Walmart and Amazon are continuing to sell faulty smart doorbells and cameras filled with vulnerabilities that could expose customers’ sensitive information, according to research published Thursday.
The vulnerabilities, found in Geeni- and Merkury-branded security cameras and smart doorbells, would allow attackers to take full control of devices and remotely disable cameras through a denial of service attack in some cases, according to the research. In others, the flaws could allow for the the disclosure of sensitive information and unauthenticated access.
Some other exploits would allow attackers to gain remote access to a stream of one of the affected doorbell cameras.
The flaws variously affect Merkury/Geeni doorbell models GNC-CW013, GNC-CW025 and MI-CW024 and camera models GNC-CW003, GNC-CW010, GNC-CW028 and MI-CW017, according to the research. Merkury is Geeni’s parent company.
Security cameras and doorbells that connect to the internet have been plagued by flaws for years. Just last month a TechCrunch investigation revealed that Amazon’s Ring doorbell app Neighbors could expose users’ location and home addresses. Two years ago Ring customers’ passwords were exposed in a massive leak that could allow third parties to access live cameras feeds.
The research — conducted by TJ O’Connor, an assistant professor and the Cybersecurity Program Chair and Director of the IoT (internet of things) Security and Privacy Lab at Florida Institute of Technology, and his graduate student Daniel Campos — is a reminder that just because a security product is available for sale in popular retail stores, privacy and security may not be guaranteed.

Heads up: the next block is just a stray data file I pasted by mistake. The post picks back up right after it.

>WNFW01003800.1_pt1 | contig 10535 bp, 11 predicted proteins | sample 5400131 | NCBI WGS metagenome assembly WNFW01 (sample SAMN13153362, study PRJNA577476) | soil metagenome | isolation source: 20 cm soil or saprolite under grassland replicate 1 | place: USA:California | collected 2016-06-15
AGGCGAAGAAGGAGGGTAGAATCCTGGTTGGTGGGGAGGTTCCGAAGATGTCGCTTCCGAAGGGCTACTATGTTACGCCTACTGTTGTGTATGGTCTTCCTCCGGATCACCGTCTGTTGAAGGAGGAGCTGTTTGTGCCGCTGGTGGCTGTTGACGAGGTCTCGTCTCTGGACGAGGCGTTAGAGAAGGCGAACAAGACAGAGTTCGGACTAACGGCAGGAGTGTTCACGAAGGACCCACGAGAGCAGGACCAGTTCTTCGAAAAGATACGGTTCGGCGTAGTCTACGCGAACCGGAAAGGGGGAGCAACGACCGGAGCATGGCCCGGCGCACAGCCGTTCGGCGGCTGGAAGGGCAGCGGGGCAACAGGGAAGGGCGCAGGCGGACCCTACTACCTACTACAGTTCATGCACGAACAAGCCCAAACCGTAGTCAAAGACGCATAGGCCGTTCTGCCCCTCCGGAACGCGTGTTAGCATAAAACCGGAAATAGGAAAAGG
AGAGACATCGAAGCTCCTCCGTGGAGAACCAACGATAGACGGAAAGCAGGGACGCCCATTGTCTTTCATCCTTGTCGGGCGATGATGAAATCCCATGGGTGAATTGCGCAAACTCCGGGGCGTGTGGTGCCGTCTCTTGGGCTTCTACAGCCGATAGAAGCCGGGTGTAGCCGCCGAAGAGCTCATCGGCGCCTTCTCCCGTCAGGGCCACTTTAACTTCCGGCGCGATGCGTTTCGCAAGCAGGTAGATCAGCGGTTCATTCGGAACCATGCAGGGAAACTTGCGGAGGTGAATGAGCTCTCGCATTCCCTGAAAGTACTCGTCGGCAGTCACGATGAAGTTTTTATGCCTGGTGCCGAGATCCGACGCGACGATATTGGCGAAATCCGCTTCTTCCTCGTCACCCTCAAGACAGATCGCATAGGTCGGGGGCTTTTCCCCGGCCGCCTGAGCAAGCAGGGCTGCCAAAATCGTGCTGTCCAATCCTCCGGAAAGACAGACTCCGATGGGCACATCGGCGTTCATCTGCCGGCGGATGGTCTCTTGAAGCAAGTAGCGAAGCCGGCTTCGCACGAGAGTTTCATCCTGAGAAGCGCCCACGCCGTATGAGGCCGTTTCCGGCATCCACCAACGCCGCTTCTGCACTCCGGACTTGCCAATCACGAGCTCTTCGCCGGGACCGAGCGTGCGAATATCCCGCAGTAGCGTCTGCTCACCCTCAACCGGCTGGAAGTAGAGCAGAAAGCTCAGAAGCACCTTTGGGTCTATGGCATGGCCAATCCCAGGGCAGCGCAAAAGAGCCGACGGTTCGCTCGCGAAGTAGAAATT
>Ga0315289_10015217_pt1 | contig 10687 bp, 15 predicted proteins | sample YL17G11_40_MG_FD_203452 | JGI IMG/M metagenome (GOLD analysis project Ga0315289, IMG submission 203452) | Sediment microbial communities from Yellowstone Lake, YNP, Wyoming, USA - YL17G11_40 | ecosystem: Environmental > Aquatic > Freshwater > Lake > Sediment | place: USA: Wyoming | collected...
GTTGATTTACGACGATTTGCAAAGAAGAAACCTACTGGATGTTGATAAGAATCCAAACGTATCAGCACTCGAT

O’Connor and Campos disclosed the flaws to MITRE and the company, Merkury Innovations, last November, but they have not yet been fixed, as The Washington Post first reported. Merkury spokesperson Sol Hedaya told CyberScoop in a statement fixes should be available later this month.
“We regularly update the security of our app and devices. We often work with security researchers like this to address theoretical vulnerabilities, and deeply appreciate the way in which the issues are raised and the ability to rectify and address them in a responsible manner,” Hedaya said, adding “we have no known exploits of any of these vulnerabilities.”
In the meantime, the flaws, some of which would leave no trace if exploited, are placing user security and privacy at risk, argues ReFirm Labs, whose software the researchers used to probe the products.
“Backdoors like these will be used to completely violate consumers’ privacy by criminals, and put citizens’ security at risk when used by nation state hackers,” ReFirm Labs stated in a blog post.
Some of the flaws the researchers found could be exploited if attackers used default accounts to connect to vulnerable systems, due to default and static passwords being built into the firmware or because of static usernames and passwords being stored in a shared library, according to the research.
It’s a status quo that needs to change and retailers should step up, argues ReFirm Labs. Retailers could, for instance, use systematized labeling to alert customers to trustworthy products.
“Just as you expect products you buy from name brand stores won’t catch on fire and burn down your house, consumers should demand that those same products won’t spy on them,” ReFirm labs said. “Retailers have an obligation to be proactive in pushing for proper cybersecurity in the IoT devices they sell.”
The security of internet-connected devices is an issue that has gained the attention of lawmakers on Capitol Hill. But while lawmakers recently passed a bill that would address the security of internet of things in federal government purchases, there is still no federal legislation that addresses the conditions under which IoT devices can be sold to consumers safely.
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